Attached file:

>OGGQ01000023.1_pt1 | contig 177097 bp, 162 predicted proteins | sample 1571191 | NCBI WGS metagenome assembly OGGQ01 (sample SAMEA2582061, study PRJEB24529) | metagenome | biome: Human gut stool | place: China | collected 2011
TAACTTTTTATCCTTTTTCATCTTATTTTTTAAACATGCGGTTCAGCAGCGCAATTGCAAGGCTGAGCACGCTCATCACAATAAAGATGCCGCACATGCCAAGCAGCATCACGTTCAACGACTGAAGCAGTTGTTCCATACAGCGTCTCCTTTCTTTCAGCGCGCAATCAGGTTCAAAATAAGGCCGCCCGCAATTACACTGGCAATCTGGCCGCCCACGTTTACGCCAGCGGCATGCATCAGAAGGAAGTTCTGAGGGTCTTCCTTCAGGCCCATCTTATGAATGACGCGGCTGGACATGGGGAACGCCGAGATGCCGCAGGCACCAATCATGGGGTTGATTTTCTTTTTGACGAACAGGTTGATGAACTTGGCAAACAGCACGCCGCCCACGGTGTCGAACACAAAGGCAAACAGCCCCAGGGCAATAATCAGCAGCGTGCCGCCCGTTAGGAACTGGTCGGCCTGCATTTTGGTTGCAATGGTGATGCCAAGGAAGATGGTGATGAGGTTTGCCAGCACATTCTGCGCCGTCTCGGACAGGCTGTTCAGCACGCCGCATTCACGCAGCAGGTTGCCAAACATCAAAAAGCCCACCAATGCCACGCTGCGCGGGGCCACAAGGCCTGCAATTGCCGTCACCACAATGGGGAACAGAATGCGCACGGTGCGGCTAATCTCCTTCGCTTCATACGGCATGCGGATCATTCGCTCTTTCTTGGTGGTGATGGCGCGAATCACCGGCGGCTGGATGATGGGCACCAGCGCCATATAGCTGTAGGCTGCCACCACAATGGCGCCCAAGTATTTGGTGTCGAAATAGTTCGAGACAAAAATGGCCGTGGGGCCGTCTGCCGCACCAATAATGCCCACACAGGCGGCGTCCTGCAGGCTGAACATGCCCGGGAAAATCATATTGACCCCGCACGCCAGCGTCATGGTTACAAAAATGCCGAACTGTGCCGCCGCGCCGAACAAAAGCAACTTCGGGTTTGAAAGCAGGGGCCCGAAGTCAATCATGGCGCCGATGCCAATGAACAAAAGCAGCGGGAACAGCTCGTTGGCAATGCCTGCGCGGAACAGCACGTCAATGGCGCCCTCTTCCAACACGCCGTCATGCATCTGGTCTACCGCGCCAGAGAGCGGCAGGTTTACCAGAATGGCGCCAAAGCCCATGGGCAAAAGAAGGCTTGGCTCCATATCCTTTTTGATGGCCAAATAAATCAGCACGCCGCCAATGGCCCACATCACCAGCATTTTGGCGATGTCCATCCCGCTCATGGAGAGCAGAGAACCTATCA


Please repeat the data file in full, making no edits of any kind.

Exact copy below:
>OGGQ01000023.1_pt1 | contig 177097 bp, 162 predicted proteins | sample 1571191 | NCBI WGS metagenome assembly OGGQ01 (sample SAMEA2582061, study PRJEB24529) | metagenome | biome: Human gut stool | place: China | collected 2011
TAACTTTTTATCCTTTTTCATCTTATTTTTTAAACATGCGGTTCAGCAGCGCAATTGCAAGGCTGAGCACGCTCATCACAATAAAGATGCCGCACATGCCAAGCAGCATCACGTTCAACGACTGAAGCAGTTGTTCCATACAGCGTCTCCTTTCTTTCAGCGCGCAATCAGGTTCAAAATAAGGCCGCCCGCAATTACACTGGCAATCTGGCCGCCCACGTTTACGCCAGCGGCATGCATCAGAAGGAAGTTCTGAGGGTCTTCCTTCAGGCCCATCTTATGAATGACGCGGCTGGACATGGGGAACGCCGAGATGCCGCAGGCACCAATCATGGGGTTGATTTTCTTTTTGACGAACAGGTTGATGAACTTGGCAAACAGCACGCCGCCCACGGTGTCGAACACAAAGGCAAACAGCCCCAGGGCAATAATCAGCAGCGTGCCGCCCGTTAGGAACTGGTCGGCCTGCATTTTGGTTGCAATGGTGATGCCAAGGAAGATGGTGATGAGGTTTGCCAGCACATTCTGCGCCGTCTCGGACAGGCTGTTCAGCACGCCGCATTCACGCAGCAGGTTGCCAAACATCAAAAAGCCCACCAATGCCACGCTGCGCGGGGCCACAAGGCCTGCAATTGCCGTCACCACAATGGGGAACAGAATGCGCACGGTGCGGCTAATCTCCTTCGCTTCATACGGCATGCGGATCATTCGCTCTTTCTTGGTGGTGATGGCGCGAATCACCGGCGGCTGGATGATGGGCACCAGCGCCATATAGCTGTAGGCTGCCACCACAATGGCGCCCAAGTATTTGGTGTCGAAATAGTTCGAGACAAAAATGGCCGTGGGGCCGTCTGCCGCACCAATAATGCCCACACAGGCGGCGTCCTGCAGGCTGAACATGCCCGGGAAAATCATATTGACCCCGCACGCCAGCGTCATGGTTACAAAAATGCCGAACTGTGCCGCCGCGCCGAACAAAAGCAACTTCGGGTTTGAAAGCAGGGGCCCGAAGTCAATCATGGCGCCGATGCCAATGAACAAAAGCAGCGGGAACAGCTCGTTGGCAATGCCTGCGCGGAACAGCACGTCAATGGCGCCCTCTTCCAACACGCCGTCATGCATCTGGTCTACCGCGCCAGAGAGCGGCAGGTTTACCAGAATGGCGCCAAAGCCCATGGGCAAAAGAAGGCTTGGCTCCATATCCTTTTTGATGGCCAAATAAATCAGCACGCCGCCAATGGCCCACATCACCAGCATTTTGGCGATGTCCATCCCGCTCATGGAGAGCAGAGAACCTATCA